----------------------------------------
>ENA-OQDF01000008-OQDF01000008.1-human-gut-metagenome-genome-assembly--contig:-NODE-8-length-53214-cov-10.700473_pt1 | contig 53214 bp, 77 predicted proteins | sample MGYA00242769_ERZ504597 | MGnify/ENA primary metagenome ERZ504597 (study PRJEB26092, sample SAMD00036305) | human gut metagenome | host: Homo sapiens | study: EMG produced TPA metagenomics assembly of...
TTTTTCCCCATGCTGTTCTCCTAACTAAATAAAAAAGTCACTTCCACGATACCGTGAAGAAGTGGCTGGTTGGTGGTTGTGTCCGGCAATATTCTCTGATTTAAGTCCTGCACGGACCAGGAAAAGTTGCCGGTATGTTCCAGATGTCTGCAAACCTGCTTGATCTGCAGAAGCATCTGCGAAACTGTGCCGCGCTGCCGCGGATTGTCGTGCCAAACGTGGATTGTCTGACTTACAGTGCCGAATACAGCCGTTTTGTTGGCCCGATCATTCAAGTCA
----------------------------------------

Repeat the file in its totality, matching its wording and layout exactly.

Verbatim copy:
>ENA-OQDF01000008-OQDF01000008.1-human-gut-metagenome-genome-assembly--contig:-NODE-8-length-53214-cov-10.700473_pt1 | contig 53214 bp, 77 predicted proteins | sample MGYA00242769_ERZ504597 | MGnify/ENA primary metagenome ERZ504597 (study PRJEB26092, sample SAMD00036305) | human gut metagenome | host: Homo sapiens | study: EMG produced TPA metagenomics assembly of...
TTTTTCCCCATGCTGTTCTCCTAACTAAATAAAAAAGTCACTTCCACGATACCGTGAAGAAGTGGCTGGTTGGTGGTTGTGTCCGGCAATATTCTCTGATTTAAGTCCTGCACGGACCAGGAAAAGTTGCCGGTATGTTCCAGATGTCTGCAAACCTGCTTGATCTGCAGAAGCATCTGCGAAACTGTGCCGCGCTGCCGCGGATTGTCGTGCCAAACGTGGATTGTCTGACTTACAGTGCCGAATACAGCCGTTTTGTTGGCCCGATCATTCAAGTCA